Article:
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New York City Bar Weighs in On Overseas Legal Outsourcing

By: Doug Groene

The exponential growth of overseas legal outsourcing in recent years has benefited the legal profession in many ways, not the least of which is to level the playing field, allowing smaller firms or sole practitioners affordable access to the type of resources previously enjoyed only by large firms with the capacity to throw an army of lawyers, paralegals, and legal assistants at a given project. But the practice has also raised ethical considerations, as attorneys struggle to apply traditional rules of professional responsibility to an increasingly global legal industry.

Last summer, the Association of the Bar of the City of New York Committee on Professional and Judicial Ethics weighed in on the ethics of overseas outsourcing in a formal opinion, published online at>

Attorney Supervision is Key

Like almost every other ethics opinion from various jurisdictions that have considered the issue, the New York City Bar Association affirmed that there is nothing inherently unethical about outsourcing legal support services to overseas attorneys or laypersons. Lawyers within firms have routinely delegated tasks to clerks, secretaries, and other laypersons, and delegating research, brief writing, or similar tasks to overseas firms is analytically no different. In both cases the key is supervision over the non-lawyer.

The outsourcing attorney must, at all times, shoulder complete responsibility for the work. This entails setting the appropriate scope for the project, and vetting the non-lawyer’s work to ensure its quality. The opinion suggests that, in order to ensure proper supervision, the hiring attorney should obtain background information on the overseas firm and the non-lawyer working on the project, conduct reference checks, interview the non-lawyer in advance, and maintain communication during the project.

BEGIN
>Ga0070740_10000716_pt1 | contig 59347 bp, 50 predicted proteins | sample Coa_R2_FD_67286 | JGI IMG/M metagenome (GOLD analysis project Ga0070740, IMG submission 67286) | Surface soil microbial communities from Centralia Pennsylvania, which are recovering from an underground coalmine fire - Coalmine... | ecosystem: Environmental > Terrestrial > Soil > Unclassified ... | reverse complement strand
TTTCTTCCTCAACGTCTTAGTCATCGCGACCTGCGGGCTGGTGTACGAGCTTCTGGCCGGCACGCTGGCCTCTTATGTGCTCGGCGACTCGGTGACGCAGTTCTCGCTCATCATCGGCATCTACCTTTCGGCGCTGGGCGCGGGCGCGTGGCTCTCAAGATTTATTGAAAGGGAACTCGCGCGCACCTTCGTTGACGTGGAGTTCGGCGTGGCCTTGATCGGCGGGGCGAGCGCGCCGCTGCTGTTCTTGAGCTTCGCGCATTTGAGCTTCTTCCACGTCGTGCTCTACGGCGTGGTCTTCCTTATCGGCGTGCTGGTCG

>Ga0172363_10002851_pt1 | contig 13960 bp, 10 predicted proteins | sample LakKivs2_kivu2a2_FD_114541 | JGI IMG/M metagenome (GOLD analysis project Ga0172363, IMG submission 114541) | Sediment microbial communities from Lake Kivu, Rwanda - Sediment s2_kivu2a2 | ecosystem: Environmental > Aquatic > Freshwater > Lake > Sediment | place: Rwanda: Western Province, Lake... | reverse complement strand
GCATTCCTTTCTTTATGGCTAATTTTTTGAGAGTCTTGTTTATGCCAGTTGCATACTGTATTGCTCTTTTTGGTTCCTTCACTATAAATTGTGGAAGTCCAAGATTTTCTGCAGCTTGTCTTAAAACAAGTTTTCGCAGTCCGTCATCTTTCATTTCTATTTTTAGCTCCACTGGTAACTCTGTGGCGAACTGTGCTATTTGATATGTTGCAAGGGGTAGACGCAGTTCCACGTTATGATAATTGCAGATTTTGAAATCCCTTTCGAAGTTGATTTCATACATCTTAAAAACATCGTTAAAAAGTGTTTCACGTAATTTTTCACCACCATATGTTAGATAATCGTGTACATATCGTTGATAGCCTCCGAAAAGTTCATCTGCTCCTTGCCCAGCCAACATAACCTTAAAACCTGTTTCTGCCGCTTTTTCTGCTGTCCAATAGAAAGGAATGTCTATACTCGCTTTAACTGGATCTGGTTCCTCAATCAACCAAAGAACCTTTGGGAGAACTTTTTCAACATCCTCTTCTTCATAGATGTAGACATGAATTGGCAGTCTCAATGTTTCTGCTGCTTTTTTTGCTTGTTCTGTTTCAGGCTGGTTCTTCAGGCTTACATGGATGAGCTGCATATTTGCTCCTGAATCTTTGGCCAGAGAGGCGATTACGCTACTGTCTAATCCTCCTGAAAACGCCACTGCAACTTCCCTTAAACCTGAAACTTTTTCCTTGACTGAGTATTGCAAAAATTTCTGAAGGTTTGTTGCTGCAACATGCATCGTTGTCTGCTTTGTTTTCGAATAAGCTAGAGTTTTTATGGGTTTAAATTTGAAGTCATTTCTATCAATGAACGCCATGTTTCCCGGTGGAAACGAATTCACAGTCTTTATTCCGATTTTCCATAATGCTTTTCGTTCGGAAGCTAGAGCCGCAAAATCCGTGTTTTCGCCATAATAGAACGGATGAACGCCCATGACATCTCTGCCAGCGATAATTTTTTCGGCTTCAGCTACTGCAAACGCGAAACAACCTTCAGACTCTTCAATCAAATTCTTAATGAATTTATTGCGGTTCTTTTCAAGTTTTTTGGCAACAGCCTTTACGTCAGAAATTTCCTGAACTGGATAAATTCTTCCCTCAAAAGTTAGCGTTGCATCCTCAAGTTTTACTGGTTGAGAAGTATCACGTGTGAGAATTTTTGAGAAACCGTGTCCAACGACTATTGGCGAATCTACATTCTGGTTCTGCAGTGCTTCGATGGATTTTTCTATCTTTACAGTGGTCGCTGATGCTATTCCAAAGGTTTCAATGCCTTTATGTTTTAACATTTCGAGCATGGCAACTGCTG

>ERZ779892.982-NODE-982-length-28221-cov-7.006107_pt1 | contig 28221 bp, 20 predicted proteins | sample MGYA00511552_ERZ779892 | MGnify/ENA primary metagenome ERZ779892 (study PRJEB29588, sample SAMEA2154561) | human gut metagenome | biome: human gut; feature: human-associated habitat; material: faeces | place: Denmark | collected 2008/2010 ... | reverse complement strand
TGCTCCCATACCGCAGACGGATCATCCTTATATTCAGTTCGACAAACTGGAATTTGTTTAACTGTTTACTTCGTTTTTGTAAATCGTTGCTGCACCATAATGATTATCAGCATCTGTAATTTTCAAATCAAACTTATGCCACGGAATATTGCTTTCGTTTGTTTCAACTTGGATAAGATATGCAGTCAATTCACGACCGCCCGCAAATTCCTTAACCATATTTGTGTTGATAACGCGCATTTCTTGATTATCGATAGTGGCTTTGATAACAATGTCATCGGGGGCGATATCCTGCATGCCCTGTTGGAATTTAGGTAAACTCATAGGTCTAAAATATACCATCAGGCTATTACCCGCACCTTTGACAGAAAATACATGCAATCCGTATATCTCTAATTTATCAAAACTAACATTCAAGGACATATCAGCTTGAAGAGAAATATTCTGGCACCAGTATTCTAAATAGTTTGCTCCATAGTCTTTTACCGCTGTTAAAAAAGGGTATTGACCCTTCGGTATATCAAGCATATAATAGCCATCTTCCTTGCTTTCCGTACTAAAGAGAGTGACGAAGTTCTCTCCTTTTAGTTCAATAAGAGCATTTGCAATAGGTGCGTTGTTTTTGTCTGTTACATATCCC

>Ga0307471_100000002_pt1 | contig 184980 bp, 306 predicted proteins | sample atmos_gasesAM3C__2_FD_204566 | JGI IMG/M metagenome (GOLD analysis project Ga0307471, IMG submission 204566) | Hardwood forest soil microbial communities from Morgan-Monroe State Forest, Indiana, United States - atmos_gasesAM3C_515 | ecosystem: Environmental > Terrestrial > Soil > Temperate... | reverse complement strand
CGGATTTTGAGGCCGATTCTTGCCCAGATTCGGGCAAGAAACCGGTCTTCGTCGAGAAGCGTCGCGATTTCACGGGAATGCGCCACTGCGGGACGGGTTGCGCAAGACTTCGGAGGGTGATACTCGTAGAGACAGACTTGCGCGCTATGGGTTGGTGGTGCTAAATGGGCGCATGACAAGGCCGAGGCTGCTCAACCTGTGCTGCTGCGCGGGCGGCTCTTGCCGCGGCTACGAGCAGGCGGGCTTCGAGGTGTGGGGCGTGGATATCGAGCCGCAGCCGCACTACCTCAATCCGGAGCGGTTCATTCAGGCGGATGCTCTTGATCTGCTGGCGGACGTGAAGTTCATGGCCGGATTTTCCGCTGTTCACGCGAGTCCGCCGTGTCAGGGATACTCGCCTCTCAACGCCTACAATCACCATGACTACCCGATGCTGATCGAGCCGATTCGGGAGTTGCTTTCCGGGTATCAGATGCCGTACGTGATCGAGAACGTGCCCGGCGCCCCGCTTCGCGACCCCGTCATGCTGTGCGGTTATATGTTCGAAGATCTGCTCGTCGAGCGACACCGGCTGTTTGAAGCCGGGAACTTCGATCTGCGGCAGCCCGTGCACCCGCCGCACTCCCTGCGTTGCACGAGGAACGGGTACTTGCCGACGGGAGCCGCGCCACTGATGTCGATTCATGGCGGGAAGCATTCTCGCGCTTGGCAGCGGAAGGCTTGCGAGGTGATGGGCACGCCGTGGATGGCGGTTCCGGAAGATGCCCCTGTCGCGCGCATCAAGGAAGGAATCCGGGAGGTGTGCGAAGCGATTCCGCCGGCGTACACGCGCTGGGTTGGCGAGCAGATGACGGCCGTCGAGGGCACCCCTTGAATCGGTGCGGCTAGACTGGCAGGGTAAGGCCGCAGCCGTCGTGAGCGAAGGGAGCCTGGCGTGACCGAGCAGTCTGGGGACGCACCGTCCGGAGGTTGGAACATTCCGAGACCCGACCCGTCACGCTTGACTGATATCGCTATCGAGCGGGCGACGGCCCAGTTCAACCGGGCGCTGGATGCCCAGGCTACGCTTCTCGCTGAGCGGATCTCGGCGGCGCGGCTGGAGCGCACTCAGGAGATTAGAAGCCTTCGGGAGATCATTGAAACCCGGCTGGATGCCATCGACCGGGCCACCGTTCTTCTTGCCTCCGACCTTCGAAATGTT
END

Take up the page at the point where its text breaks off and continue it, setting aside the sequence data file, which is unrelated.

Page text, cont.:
Client Consent May Be Necessary

The opinion also considers the thorny issue of protecting client confidences. It is often necessary to reveal confidences to the overseas lawyers in order for them to properly complete a project. But many overseas jurisdictions have less stringent rules of confidentiality. The ethical solution, according to the opinion, is for the hiring attorney to obtain the client's informed consent in advance. The client should be told which confidences will be shared, and the extent to which the rules of confidentiality in the foreign jurisdiction may offer less protection.
Like the New York State Bar Association, the New York City Bar concluded that attorneys do not need to reflexively inform clients every time work is to be outsourced overseas to a non-lawyer. However, the hiring attorney does have a duty to disclose the outsourcing when non-lawyers will play a significant role in the matter, when client confidences are to be shared, when the client expects that only the law firm and its personnel will be working on the matter, or when non-lawyers are to be billed to clients on a basis other than cost. In fact, absent a specific agreement with the client, a New York attorney should charge no more than the direct cost of the outsourcing and a reasonable allocation of direct overhead expenses from the outsourcing.

The New York City Bar opinion concluded that a lawyer may ethically outsource legal support work overseas provided the hiring attorney rigorously supervises the non-lawyers, takes measures to protect client confidences and avoid conflicts of interest, obtains client consent when necessary, and bills appropriately.

Information about the Author:

Doug Groene, Esq., Staff Attorney of legalEase Solutions LLC

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